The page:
"I believe I… 'snitched' it from your brother's room," Spock replied with an unmistakable twinkle in his eye, as he utilized the colloquialism he had recently learned.

Holding the sharp tip up to his opposite palm, he poked a shallow hole in his skin, without the slightest flinch in his calm features. Green blood oozed from the violation of his epidermis. Spock turned the pocketknife, extending the handle towards Kirk. "Vulcan blood has inherent antibiotic properties."

Kirk sat up somewhat stunned as he accepted the pocketknife. However, his devilish, crooked grin soon began to grow across his handsome face. He held the blade over his flattened palm a moment, studying the scar where the previous cut had been made, and then thrust the sharp tip alongside. He didn't wholly succeed in suppressing his own reaction to the stinging jolt to his nerve endings. He flexed his fingers and watched the bright red blood pool outside of his own skin. Looking up, he met the sincere, dark eyes of the Vulcan-Human hybrid.

The red-green mixture felt sticky against unbroken skin as the two young men clasped right hands in an ancient ritual of brotherhood. Spock's hand was unusually warm, and there was that tingling again. What was it Rodriguez had told him about Vulcan hands? There was something else, also. Another sensation. Like the clasp of his soul as well. The feeling was fleeting once they released hands. Jim wondered if he had felt it at all.

Spock handed his friend a flesh-colored pressure bandage. Looking at his palm, Kirk saw that where their blood had mixed had become a dark hue, but on either side remained the original stains of red and green. He smiled. The colors of Christmas, came an idle thought, as he applied the small bandage. With all of their other scrapes and bruises, no one was likely to notice one more.

"There's where you two are hiding," George Junior called out from below. He was already pulling himself up the trunk into the branches of the old tree.

The Kirk boys looked remarkably alike, although George Samuel Kirk, Junior had taken to wearing a mustache of late so as not to appear quite so boyish among his more established and mature colleagues. James Tiberius Kirk favored his mother. Except for his smile. Everyone who remembered the senior George said that Jim had his mother's eyes but his daddy's smile.

"What are you two deputy dawgs doing up here?" the elder brother drawled.

"We're tired of hiding Easter eggs, Sam," Jim whined, reverting a bit to the dynamics of the younger brother.

"That was a wicked thing you two did, hiding the eggs so well. Those poor children are never going to find them all."

"It's good for their characters," Jim stated unsympathetically.

"Yeah, and in a few weeks mom's going to have a bunch of lost and rotten eggs stinking up the place."

"We'll find them all before we go," Jim reassured as he handed his brother his closed pocketknife.

"What were you doing with that?" George asked.

"Nothing," Jim deflected.

Now comfortably perched with them in the saddle of the tree, George reached over and punched his brother soundly in the arm.

"Owww! What was that for?"

"For not telling me you found the lower caverns."

Jim just grinned and shrugged.

George looked over to the Vulcan. "Watch out for this guy, Spock. He can be a very bad influence."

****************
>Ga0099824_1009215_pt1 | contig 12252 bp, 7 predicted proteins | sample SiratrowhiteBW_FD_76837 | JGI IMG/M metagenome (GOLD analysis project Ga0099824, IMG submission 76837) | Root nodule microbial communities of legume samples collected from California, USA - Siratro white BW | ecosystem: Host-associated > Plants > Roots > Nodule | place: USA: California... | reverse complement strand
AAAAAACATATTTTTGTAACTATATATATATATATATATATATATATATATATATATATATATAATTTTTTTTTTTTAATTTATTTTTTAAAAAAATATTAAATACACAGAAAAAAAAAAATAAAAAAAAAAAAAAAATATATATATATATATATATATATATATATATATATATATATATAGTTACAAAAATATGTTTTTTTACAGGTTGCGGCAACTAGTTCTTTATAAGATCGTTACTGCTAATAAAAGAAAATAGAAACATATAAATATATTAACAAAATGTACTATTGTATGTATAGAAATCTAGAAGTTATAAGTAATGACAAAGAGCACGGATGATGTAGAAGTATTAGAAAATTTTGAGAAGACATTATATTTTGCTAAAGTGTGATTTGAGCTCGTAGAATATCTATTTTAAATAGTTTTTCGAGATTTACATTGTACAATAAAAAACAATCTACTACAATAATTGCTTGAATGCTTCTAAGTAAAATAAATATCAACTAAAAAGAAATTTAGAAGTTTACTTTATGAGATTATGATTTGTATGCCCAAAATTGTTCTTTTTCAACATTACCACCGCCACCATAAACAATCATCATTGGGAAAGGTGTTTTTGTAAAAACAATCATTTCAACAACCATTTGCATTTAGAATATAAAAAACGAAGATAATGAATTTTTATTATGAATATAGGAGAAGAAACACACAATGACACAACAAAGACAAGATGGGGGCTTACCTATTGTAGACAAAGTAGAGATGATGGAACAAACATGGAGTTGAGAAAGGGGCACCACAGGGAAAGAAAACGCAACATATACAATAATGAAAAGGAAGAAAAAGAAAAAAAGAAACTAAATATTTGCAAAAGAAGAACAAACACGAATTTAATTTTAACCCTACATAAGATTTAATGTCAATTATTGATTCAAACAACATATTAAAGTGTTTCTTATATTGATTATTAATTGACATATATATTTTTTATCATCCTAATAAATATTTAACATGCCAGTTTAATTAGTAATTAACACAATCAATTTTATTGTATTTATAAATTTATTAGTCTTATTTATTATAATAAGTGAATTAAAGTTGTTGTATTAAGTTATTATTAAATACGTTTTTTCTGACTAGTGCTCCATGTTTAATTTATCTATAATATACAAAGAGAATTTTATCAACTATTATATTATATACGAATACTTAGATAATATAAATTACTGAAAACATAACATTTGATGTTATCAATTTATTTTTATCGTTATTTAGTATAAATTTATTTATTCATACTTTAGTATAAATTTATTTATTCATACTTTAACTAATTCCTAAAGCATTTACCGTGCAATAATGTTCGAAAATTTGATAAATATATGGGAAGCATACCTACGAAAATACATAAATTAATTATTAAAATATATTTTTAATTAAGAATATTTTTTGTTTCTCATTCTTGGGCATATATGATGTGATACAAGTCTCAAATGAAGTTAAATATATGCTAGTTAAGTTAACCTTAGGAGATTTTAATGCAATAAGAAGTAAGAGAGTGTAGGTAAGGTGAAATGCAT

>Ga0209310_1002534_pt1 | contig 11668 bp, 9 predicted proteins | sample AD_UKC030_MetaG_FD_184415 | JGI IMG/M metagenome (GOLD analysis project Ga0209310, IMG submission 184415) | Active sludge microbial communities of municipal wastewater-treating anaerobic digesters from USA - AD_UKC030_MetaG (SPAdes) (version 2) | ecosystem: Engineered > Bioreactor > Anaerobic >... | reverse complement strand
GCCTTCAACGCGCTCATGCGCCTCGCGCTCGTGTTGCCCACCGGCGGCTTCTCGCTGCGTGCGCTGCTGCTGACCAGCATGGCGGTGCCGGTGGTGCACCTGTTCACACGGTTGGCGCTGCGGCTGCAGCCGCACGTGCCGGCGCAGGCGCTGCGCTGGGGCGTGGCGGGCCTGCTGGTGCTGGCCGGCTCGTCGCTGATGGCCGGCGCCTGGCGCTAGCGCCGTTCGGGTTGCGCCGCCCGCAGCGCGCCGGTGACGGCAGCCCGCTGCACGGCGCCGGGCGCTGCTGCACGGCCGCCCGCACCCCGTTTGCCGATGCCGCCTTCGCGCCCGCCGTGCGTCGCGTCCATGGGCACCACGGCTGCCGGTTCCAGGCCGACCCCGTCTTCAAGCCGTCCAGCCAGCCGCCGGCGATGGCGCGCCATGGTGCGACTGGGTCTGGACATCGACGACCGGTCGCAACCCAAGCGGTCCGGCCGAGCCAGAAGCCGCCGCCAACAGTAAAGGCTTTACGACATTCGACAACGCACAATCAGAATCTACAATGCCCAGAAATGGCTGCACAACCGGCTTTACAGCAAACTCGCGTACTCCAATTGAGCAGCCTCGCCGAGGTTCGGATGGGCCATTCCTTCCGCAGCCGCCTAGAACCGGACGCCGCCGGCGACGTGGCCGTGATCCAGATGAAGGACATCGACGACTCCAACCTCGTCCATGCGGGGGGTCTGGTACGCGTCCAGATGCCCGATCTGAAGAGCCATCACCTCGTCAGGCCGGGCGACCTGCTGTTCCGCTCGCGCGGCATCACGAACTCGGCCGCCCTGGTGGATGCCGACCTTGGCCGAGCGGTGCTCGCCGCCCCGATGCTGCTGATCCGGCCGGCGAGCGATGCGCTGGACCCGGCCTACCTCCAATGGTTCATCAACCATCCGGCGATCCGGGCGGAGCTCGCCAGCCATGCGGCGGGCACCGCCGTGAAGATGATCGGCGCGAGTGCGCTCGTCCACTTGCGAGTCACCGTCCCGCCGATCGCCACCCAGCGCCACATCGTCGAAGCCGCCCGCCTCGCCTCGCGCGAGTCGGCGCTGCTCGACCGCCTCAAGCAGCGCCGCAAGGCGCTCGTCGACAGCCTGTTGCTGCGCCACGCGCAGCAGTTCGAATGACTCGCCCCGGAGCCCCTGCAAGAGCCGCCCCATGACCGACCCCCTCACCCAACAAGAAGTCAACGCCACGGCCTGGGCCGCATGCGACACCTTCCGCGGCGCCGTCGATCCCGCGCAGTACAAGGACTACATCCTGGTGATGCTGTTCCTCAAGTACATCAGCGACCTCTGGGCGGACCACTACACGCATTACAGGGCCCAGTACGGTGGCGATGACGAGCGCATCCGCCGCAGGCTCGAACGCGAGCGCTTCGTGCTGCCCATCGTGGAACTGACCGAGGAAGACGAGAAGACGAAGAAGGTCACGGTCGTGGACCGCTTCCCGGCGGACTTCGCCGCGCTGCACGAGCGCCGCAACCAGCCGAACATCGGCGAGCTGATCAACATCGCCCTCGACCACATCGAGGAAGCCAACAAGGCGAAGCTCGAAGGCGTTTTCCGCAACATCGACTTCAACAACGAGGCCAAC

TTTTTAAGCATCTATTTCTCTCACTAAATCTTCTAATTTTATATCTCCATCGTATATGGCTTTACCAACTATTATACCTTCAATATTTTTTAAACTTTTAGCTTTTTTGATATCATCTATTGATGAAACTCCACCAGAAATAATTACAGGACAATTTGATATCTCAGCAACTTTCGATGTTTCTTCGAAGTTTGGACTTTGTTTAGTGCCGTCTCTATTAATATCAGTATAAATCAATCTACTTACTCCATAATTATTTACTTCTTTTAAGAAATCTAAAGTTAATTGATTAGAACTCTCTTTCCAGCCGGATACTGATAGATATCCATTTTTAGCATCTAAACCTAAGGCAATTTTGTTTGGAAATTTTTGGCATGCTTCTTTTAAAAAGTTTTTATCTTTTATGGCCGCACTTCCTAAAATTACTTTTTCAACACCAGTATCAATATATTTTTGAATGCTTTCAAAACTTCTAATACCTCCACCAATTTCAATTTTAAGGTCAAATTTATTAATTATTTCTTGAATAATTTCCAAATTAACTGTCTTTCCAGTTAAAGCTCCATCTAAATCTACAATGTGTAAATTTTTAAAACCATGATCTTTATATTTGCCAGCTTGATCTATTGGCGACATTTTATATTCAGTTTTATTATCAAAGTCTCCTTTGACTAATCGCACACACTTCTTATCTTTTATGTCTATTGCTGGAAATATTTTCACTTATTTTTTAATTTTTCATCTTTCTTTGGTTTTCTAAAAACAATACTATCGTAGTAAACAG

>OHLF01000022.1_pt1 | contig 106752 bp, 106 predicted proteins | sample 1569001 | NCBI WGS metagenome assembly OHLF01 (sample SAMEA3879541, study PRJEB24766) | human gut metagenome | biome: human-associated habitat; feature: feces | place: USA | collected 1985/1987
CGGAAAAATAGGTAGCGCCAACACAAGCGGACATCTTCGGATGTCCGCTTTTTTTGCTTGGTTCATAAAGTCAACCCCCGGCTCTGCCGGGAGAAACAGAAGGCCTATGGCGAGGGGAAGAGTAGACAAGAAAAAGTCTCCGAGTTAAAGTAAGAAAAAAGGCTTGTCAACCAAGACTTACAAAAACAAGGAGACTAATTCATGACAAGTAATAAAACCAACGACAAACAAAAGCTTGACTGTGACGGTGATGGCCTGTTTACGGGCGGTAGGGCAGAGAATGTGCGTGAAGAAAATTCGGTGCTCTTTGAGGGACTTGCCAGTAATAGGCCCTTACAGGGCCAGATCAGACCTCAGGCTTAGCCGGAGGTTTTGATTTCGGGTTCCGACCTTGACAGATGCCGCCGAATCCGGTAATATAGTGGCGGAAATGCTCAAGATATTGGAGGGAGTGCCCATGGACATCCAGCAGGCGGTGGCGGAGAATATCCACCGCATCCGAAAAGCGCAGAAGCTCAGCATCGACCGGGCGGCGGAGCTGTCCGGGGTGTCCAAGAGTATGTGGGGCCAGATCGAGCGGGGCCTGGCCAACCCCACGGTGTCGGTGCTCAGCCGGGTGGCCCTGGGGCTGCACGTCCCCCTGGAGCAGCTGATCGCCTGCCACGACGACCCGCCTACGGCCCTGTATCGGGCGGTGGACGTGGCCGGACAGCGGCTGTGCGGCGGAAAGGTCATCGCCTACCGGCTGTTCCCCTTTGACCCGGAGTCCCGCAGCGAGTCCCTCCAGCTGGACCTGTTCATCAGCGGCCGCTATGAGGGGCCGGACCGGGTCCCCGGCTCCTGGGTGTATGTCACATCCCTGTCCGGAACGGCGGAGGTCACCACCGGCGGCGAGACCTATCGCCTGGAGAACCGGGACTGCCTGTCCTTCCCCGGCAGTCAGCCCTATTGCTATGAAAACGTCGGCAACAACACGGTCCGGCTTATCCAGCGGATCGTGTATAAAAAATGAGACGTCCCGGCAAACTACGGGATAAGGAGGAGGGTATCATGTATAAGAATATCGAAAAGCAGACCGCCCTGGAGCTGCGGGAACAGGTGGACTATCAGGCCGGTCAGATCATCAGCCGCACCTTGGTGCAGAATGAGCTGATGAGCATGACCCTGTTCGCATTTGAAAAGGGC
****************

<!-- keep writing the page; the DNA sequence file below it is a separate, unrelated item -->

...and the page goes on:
Spock glanced at the younger Kirk and back to George. "Logically, there is an equal probability that I will succeed in influencing him."

"That's true," Jim acknowledged. "I'll have you know I have been driving the speed limit this weekend."

Spock raised a dubious eyebrow.

"Okay, most of the time, when we weren’t being chased by murderous thugs, I have been driving the speed limit."

Spock nodded his confirmation of the revised statement.

The brother whistled. "Will wonders never cease?"

This time it was Jim who reached over and punched his brother soundly in the arm.

"Owww! You can't do that."

"That's for all those years we went out to the island and you never once let me be Tom Sawyer."

"What?" George looked over again to the Vulcan to confirm that he had heard right. Looking back at Jim he replied, "My dear, knuckle-headed brother. You are already Tom Sawyer."

Jim momentarily considered the statement. "I am not," he denied indignantly.

"You are too. You're just like him."

"I am not!"

"What do you think, Huckleberry Finn?" George nodded to their objective guest.

Spock could neither confirm nor deny the statement, having never read the Mark Twain classic; however, he had already decided that the novel would be next upon his reading list.

Verbal wrangling led the brothers into treetop wrestling. Spock watched with concern until he realized that these two were quite experienced at this activity and seemed to know just what to do so as to keep from tumbling off the branches to the ground. The younger Kirk's superior training and conditioning soon made him the victor, as he got his older brother into a headlock.

"Married life seems to have slowed you down, old man."

"Old?" Sam protested indignantly, struggling in vain. He finally stopped struggling, catching his breath. "I'm still better looking than you. You gonna let up now?"

"Hell, no. This is payback for all those years you had the advantage over me."

The relationship between the Kirk brothers was certainly nothing like Spock had ever encountered before. It was the most curious expression of Human affection he'd ever witnessed. He certainly couldn't imagine his own mother and her siblings ever behaving in this way.

Spock eventually returned his attention to the Easter egg hunt continuing on beyond the trees in the backyard. Though Kirk and his family were a fascinating study, he was becoming restless to get back to the more familiar environs of the academy and their last stretch towards finals. In particular, he was looking forward to his summer cruise, being able to utilize his new found skills and training in exploration of the frontier. He had already been informed that he would be posted to the U.S.S. Enterprise under Captain Christopher Pike.

Curious, but there was indeed something about an Earth Spring that caused one to cogitate the existence of wonders or miracles. While he didn't consider himself a man of faith, Spock had to concede that up until now he had been presented with interesting opportunities and acceptable, though difficult, alternatives. Perhaps it was true, if not immediately logical, that the universe did indeed hold the promise of infinite—and occasionally benevolent—possibilities.

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This story can be found in printed form in ORION ARCHIVES 2229-2265  THE BEGINNINGS2